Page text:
If it’s late at night and you’ve got nothing better to watch, maybe think about giving this a try. But it is not my pick as 1am movie of the week – maybe 3am.

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Transfer Quality

Video

    The transfer is presented in an aspect ratio of 1.78:1, 16x9 enhanced. Though unconfirmed, I believe the original aspect ratio was 1.85:1, so this isn’t far from it.

    As with the original, the transfer is a little soft which also counteracts graininess.

    Shadow detail is pretty good although most of the night shots are still fairly well artificially lit.

    Colour is well balanced, but seems a little faded, without any contemporary radiance which we are used to for big budget Hollywood flicks.

    MPEG artefacts are absent, and film-to-video transfer artefacts were minimal, limited to some background moire effect on grille plates and the like.

    There is some dirt on the print which is to be expected from a low budget movie from the early 1990s, but nothing disastrous.

    There are no subtitles.

    This is a single layered disc.

Video Ratings Summary
Sharpness
Shadow Detail
Colour
Grain/Pixelization
Film-To-Video Artefacts
Film Artefacts
Overall

Audio

    Audio is only available in 2.0 Dolby Stereo in English.

    This track is pretty good as stereo tracks go, with nicely rendered dialogue, and only minor syncing issues.

    The score is not bad, retaining much of the original themes done by Howard Shore for the original.

    There are some left right cues, but nothing significant, and it took me a while to work out that this was stereo not mono.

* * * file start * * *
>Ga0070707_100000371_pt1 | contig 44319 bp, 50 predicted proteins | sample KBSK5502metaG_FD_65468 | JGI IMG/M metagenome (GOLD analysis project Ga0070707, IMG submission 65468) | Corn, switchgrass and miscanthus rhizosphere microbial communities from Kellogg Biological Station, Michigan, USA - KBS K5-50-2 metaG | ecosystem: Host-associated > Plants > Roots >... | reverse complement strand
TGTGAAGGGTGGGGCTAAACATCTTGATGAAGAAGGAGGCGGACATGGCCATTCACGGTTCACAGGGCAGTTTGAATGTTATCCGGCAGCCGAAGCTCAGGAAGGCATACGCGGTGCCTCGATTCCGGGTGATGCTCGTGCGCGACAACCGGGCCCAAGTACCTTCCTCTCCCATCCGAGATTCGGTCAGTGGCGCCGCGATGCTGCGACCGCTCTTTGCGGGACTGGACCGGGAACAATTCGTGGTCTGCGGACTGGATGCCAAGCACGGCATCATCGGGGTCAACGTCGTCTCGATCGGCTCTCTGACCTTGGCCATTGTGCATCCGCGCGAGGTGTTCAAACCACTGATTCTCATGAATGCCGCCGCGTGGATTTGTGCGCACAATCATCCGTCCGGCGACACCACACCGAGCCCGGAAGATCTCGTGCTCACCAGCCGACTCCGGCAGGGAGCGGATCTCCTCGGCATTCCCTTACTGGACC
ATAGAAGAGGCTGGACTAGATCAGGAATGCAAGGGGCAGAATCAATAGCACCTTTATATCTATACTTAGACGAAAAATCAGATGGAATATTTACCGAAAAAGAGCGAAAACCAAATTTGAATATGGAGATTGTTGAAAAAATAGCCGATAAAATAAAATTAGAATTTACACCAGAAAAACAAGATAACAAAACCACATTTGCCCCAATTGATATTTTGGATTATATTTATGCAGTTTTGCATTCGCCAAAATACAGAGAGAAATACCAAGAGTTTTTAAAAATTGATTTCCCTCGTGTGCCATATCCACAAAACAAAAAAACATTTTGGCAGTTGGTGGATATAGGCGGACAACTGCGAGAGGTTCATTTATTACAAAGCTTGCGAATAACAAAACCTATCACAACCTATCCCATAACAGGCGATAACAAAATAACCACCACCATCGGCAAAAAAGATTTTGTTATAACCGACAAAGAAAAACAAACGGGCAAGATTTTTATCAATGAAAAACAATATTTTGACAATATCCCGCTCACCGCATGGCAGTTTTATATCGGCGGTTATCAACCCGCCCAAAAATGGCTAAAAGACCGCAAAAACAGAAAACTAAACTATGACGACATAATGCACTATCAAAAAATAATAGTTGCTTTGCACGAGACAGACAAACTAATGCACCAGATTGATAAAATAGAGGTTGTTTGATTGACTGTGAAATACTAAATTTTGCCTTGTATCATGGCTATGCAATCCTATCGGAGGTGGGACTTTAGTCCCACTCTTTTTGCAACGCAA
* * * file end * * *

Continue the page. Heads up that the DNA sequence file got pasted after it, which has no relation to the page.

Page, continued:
There is no subwoofer use.

Audio Ratings Summary
Dialogue
Audio Sync
Clicks/Pops/Dropouts
Surround Channel Use
Subwoofer
Overall

Extras

Menus

    All menus are 16x9 enhanced. The main menu has the score playing in 2.0 Dolby Stereo.

R4 vs R1

NOTE: To view non-R4 releases, your equipment needs to be multi-zone compatible and usually also NTSC compatible.

    As far as I can tell, this DVD is currently not available in R1 on DVD.

Summary

    Scanners II: The New Order is decent as a B-movie, but not terribly inspiring otherwise. Although made 10 years after its predecessor, you wouldn’t know it to look at it.

    Video is a touch soft, but not spectacular.

    The 2.0 Dolby Stereo track get the job done without being anything flash.

    No extras.

Ratings (out of 5)

Video
Audio
Extras
Plot
Overall

© Edward McKenzie (I am Jack's raging bio...)
Monday, September 06, 2004
Review Equipment
DVDPanasonic DVD-RV31A-S, using S-Video output
DisplayBeko 28" (16x9). This display device is 16x9 capable.
Audio DecoderBuilt in to amplifier/receiver.
AmplificationMarantz SR7000
SpeakersEnergy - Front, Rear, Centre & Subwoofer

Other Reviews NONE